In an April news release about Operation Brace Yourself, Assistant Attorney General Brian Benczkowski of the DOJ’s Criminal Division called the Medicare scheme “an expansive and sophisticated fraud to exploit telemedicine technology meant for patients otherwise unable to access health care.”

Nathaniel Lacktman, a lawyer who represents telemedicine companies and organizations, was quick to point out that the industry does not recognize the fraudsters involved in these schemes as legitimate businesses.

“These are actually really sketchy online marketing companies participating in these schemes who are billing themselves as telemedicine,” said Lacktman, who works in the Tampa office of the law firm Foley & Lardner. “But in fact, they’re companies we’ve never heard of.”

All of this comes at a time when Medicare and Medicare Advantage are expanding telemedicine, though the programs have been slower to adopt it than the private sector, said Laura Laemmle-Weidenfeld, a health care lawyer at the law firm Jones Day.

“I would hate for Medicare to fall even further behind with telehealth,” said Laemmle-Weidenfeld, who previously worked in the Fraud Section of the DOJ’s Civil Division. “The vast majority of telehealth providers are legitimate, but as with anything there are a few bad apples,” she said.

Even with the recent federal busts, the scams continue.

Travis Trumitch, who works for the Illinois nonprofit AgeOptions, which helps report Medicare fraud in the state, said he received three voicemails over a recent weekend reporting suspected durable medical equipment scams.

John Ernest said he still receives calls every day with individuals on the line who say they work for Medicare and ask for Dean Ernest’s information — though his father died in April.

But Ernest can’t change his phone number because it’s the main line associated with his painting business.

“It really drives me crazy,” said Ernest. “How many people are they ripping off?”

KHN data editor Elizabeth Lucas contributed to this report.

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Skin Problem? Websites May Offer Poor Care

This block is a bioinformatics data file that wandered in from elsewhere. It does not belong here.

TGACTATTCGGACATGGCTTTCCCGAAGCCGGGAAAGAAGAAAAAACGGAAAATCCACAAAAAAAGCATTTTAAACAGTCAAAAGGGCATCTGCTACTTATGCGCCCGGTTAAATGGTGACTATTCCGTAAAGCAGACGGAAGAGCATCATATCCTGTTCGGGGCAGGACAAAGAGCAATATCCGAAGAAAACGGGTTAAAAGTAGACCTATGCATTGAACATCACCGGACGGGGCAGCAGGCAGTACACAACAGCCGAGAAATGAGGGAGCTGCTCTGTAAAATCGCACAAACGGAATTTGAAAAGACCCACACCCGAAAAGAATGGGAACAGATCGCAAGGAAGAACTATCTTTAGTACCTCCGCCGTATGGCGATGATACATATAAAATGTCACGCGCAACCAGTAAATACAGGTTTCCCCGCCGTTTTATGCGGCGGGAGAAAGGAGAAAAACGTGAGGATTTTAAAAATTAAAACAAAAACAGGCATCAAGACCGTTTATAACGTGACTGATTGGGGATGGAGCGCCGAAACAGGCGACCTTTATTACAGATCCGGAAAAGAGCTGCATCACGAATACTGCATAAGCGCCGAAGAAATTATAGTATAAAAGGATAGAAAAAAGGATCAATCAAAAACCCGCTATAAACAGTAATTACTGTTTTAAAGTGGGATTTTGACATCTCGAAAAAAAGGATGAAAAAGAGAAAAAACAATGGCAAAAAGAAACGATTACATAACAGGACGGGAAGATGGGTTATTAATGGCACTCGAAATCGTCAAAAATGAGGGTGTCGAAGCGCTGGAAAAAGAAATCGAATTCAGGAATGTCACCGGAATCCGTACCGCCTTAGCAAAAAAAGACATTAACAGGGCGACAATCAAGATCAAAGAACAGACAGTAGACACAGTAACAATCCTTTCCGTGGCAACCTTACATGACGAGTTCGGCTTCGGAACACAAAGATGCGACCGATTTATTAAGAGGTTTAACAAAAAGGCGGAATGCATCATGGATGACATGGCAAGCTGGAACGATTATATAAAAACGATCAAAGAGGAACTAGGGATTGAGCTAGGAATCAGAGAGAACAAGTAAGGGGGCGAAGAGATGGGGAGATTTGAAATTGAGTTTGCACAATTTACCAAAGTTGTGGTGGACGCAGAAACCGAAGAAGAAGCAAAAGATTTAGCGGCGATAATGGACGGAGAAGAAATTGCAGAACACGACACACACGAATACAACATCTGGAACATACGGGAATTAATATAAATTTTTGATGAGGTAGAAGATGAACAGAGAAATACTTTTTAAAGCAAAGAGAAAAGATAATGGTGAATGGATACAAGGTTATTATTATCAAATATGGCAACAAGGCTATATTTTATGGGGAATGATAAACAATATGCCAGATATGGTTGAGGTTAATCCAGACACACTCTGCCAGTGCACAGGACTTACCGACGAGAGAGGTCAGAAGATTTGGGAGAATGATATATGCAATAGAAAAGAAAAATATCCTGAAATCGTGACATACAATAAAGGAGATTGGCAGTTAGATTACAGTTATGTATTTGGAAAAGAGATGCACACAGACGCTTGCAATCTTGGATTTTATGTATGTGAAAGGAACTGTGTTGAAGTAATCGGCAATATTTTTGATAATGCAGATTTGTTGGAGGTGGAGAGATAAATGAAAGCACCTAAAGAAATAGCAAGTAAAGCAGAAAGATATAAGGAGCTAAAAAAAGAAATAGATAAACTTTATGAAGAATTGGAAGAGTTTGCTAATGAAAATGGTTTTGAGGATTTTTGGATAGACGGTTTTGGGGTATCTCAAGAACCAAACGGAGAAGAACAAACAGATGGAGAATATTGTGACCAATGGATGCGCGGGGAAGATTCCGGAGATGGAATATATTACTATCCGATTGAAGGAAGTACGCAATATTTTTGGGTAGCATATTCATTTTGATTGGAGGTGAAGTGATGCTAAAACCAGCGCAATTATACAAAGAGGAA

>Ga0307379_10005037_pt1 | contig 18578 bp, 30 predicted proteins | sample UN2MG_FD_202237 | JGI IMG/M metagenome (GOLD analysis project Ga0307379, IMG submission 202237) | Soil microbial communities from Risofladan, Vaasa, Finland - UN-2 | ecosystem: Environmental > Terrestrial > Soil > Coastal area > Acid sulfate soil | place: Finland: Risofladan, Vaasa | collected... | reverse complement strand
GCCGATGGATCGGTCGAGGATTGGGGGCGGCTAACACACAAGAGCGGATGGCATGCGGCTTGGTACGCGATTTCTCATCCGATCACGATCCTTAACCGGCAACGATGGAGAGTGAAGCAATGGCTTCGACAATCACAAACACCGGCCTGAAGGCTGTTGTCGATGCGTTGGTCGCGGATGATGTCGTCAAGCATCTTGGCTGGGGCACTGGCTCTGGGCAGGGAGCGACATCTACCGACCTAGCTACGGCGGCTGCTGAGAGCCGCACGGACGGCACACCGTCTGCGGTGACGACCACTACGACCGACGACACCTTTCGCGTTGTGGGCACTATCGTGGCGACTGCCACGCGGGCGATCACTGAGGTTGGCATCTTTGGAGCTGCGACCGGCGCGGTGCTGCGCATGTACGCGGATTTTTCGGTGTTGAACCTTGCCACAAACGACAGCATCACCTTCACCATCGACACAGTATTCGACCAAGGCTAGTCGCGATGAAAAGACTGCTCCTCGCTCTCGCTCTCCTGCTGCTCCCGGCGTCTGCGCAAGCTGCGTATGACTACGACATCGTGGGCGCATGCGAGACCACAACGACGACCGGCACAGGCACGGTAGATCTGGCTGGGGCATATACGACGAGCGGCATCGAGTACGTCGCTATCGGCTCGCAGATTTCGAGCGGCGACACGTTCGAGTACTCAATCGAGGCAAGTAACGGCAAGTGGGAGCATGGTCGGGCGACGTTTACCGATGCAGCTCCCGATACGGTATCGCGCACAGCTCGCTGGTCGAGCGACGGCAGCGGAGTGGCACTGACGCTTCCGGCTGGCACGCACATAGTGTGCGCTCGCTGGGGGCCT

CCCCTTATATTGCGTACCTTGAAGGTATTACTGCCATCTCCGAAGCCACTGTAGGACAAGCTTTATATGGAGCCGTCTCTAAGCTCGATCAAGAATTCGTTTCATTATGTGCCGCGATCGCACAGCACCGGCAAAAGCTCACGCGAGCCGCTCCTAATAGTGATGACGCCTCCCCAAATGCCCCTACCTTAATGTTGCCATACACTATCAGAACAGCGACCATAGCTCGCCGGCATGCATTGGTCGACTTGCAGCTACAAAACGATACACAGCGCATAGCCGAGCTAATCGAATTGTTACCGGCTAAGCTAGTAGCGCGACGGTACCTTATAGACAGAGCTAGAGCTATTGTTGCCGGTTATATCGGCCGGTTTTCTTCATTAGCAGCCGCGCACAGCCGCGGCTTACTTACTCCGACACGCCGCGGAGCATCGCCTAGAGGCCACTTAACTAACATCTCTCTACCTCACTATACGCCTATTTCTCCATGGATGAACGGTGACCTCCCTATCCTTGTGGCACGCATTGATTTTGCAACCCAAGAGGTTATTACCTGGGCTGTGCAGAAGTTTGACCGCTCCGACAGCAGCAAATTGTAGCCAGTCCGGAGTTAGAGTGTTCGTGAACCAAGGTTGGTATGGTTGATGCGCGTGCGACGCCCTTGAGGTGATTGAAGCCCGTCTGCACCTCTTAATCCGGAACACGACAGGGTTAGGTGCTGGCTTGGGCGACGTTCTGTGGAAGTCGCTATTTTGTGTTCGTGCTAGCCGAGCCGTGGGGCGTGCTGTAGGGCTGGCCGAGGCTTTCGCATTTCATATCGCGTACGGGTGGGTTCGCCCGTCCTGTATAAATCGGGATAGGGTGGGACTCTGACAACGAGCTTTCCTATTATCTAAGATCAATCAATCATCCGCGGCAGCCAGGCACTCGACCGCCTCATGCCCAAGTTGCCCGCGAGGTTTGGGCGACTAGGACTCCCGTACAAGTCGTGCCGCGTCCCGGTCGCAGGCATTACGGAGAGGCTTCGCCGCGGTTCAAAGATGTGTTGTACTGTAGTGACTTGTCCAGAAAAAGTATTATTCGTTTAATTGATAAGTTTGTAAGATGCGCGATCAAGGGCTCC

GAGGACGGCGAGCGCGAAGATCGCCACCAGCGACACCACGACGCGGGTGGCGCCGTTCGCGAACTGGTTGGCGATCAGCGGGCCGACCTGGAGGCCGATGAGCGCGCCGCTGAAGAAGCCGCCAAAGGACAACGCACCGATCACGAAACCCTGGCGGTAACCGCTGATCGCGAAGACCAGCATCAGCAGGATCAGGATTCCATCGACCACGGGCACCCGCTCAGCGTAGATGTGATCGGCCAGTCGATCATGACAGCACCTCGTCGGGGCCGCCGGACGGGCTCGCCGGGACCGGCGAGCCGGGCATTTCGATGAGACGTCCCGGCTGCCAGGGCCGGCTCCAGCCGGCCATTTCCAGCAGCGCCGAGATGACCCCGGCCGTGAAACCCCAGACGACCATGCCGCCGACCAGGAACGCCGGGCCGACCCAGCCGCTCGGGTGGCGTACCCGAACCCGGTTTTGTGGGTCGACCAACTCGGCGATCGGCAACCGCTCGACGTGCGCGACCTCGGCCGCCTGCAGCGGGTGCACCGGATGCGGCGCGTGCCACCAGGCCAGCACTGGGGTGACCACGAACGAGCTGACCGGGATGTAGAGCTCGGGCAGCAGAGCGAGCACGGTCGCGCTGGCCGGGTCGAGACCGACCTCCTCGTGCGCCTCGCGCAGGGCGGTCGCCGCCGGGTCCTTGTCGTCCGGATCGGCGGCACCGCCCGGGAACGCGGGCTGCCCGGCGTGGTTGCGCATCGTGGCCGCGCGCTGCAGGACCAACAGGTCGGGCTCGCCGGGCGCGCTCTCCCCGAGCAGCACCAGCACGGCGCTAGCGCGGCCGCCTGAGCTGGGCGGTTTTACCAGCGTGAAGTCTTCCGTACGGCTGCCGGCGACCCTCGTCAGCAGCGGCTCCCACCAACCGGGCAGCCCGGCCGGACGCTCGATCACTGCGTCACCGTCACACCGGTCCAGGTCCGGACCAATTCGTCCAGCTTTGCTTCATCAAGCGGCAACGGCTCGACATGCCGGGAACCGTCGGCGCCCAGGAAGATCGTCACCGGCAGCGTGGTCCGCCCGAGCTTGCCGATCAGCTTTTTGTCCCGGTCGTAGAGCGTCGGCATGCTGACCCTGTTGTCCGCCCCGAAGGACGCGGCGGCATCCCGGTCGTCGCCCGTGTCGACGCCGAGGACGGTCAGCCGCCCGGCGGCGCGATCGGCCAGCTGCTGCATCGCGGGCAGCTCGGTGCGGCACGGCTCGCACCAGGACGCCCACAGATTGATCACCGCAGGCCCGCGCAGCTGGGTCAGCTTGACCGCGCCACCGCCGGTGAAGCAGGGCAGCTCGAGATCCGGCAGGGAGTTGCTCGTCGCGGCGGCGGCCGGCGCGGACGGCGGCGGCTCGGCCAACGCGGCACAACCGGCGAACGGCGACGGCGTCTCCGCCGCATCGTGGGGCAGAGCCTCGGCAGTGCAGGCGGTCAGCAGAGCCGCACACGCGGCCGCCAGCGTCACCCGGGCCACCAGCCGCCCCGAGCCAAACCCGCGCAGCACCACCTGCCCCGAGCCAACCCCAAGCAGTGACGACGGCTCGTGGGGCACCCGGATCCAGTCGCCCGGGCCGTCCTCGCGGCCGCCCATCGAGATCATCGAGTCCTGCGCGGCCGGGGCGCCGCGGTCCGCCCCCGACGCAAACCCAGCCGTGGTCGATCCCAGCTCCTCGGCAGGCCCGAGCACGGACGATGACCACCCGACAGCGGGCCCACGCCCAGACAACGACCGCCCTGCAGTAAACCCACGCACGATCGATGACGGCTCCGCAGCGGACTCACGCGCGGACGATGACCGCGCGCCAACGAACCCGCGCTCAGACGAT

Consulting a dermatologist over the Internet may have serious drawbacks, a new study suggests.

Direct-to-consumer telemedicine, in which a patient receives an examination and treatment over the Internet, is rapidly expanding, and in 2015 attracted an estimated 1.25 million people seeking advice in the United States. And while telemedicine has substantial benefits, the researchers say — it is convenient and typically saves money – many of the websites they looked at were not providing adequate care.

For their study, published in JAMA Dermatology, the researchers submitted six simulated cases involving skin symptoms to 16 direct-to-consumer telemedicine sites and apps for diagnosis and advice. The study excluded sites that failed to respond or responded intermittently, or that delivered incomplete or inconsistent responses. In all, 62 responses were included in the analysis.

Most sites allowed patients to submit photographs, usually one to three images of the skin condition in question. In four cases, the site provided a diagnosis based only on the patient’s description.

Two thirds of the sites failed to collect a complete medical history, and only 52 percent asked female patients about pregnancy or lactation, even though such information can be essential in the diagnosis and treatment of some dermatologic disorders.

Diagnoses were sometimes missed. In one case, a 28-year-old woman presented with acne, but not a single website asked about excessive hair growth or irregular menstrual periods, symptoms that would have led to the correct diagnosis of polycystic ovarian syndrome. In another case, a woman with eczema complicated by a potentially fatal herpes infection was given a diagnosis of having an ordinary eczema flare-up in seven of nine encounters.

The lead author, Dr. Jack S. Resneck Jr., a professor of dermatology at the University of California, San Francisco, acknowledged that such misdiagnoses could occur even in a face-to-face meeting with a doctor. But, he said, none of the telemedicine sites engaged in the kind of patient-doctor discussion and “give and take” that would happen in an office and provide the information that leads to successful diagnosis.

“You could imagine a telemedicine conversation in which the patient discusses the diagnosis with the clinician,” Dr. Resneck said, “but none of that was going on. There were no instances in which the clinician discussed the problem, asked about other symptoms and so on.”

Of patients who got a diagnosis, 65 percent were given a prescription, but the risks and side effects of the medicines were mentioned only 32 percent of the time. In addition, “when people go to an office in person, they’re aware of who they’re seeing — a clinician, a doctor, a nurse practitioner,” Dr. Resneck said. “But only a minority of sites identified the person or gave information about licensure.” Only six of the 62 responses offered to send a report to a patient’s primary care doctor.

Dr. Resneck said he would like to see telemedicine succeed. “We’re inclined to support this kind of innovation,” he said, “but it needs to be done right. Our results were disappointing.”